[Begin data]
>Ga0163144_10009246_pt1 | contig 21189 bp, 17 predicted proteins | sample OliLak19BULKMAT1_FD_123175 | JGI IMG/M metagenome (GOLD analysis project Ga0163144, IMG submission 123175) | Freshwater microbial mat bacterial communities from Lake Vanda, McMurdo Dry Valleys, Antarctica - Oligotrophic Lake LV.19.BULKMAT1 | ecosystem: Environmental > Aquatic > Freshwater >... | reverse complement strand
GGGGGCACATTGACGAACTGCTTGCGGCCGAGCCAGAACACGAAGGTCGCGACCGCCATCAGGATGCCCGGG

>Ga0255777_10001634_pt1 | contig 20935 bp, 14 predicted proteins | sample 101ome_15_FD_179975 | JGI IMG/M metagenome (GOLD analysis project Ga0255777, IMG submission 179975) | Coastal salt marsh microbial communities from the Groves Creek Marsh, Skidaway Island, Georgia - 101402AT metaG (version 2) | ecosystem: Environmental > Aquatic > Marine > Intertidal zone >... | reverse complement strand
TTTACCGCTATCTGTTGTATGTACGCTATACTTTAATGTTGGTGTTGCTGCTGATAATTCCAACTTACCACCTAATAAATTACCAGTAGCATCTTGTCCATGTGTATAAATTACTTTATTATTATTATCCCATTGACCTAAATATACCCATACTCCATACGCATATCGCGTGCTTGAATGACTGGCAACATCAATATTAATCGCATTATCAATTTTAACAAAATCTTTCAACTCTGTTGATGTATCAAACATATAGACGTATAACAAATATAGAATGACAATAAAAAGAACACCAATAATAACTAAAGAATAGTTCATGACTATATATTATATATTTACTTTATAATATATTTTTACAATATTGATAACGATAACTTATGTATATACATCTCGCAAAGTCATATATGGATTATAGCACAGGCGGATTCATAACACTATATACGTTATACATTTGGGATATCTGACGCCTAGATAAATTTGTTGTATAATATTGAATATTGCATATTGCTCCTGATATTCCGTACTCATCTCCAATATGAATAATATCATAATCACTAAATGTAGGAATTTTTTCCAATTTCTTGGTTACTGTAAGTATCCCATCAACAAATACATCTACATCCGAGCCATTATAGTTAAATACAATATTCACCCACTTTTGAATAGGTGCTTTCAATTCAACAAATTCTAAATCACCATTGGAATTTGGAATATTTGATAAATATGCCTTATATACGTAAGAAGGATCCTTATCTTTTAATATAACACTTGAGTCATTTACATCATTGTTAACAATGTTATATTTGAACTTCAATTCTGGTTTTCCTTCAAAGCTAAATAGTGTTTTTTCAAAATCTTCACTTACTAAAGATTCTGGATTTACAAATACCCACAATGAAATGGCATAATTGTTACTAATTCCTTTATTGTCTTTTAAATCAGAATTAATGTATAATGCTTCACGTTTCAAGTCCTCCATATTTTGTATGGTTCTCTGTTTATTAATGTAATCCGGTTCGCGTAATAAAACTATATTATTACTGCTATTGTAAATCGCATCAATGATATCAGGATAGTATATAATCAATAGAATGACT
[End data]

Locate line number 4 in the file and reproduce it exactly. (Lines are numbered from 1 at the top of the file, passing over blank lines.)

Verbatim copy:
TTTACCGCTATCTGTTGTATGTACGCTATACTTTAATGTTGGTGTTGCTGCTGATAATTCCAACTTACCACCTAATAAATTACCAGTAGCATCTTGTCCATGTGTATAAATTACTTTATTATTATTATCCCATTGACCTAAATATACCCATACTCCATACGCATATCGCGTGCTTGAATGACTGGCAACATCAATATTAATCGCATTATCAATTTTAACAAAATCTTTCAACTCTGTTGATGTATCAAACATATAGACGTATAACAAATATAGAATGACAATAAAAAGAACACCAATAATAACTAAAGAATAGTTCATGACTATATATTATATATTTACTTTATAATATATTTTTACAATATTGATAACGATAACTTATGTATATACATCTCGCAAAGTCATATATGGATTATAGCACAGGCGGATTCATAACACTATATACGTTATACATTTGGGATATCTGACGCCTAGATAAATTTGTTGTATAATATTGAATATTGCATATTGCTCCTGATATTCCGTACTCATCTCCAATATGAATAATATCATAATCACTAAATGTAGGAATTTTTTCCAATTTCTTGGTTACTGTAAGTATCCCATCAACAAATACATCTACATCCGAGCCATTATAGTTAAATACAATATTCACCCACTTTTGAATAGGTGCTTTCAATTCAACAAATTCTAAATCACCATTGGAATTTGGAATATTTGATAAATATGCCTTATATACGTAAGAAGGATCCTTATCTTTTAATATAACACTTGAGTCATTTACATCATTGTTAACAATGTTATATTTGAACTTCAATTCTGGTTTTCCTTCAAAGCTAAATAGTGTTTTTTCAAAATCTTCACTTACTAAAGATTCTGGATTTACAAATACCCACAATGAAATGGCATAATTGTTACTAATTCCTTTATTGTCTTTTAAATCAGAATTAATGTATAATGCTTCACGTTTCAAGTCCTCCATATTTTGTATGGTTCTCTGTTTATTAATGTAATCCGGTTCGCGTAATAAAACTATATTATTACTGCTATTGTAAATCGCATCAATGATATCAGGATAGTATATAATCAATAGAATGACT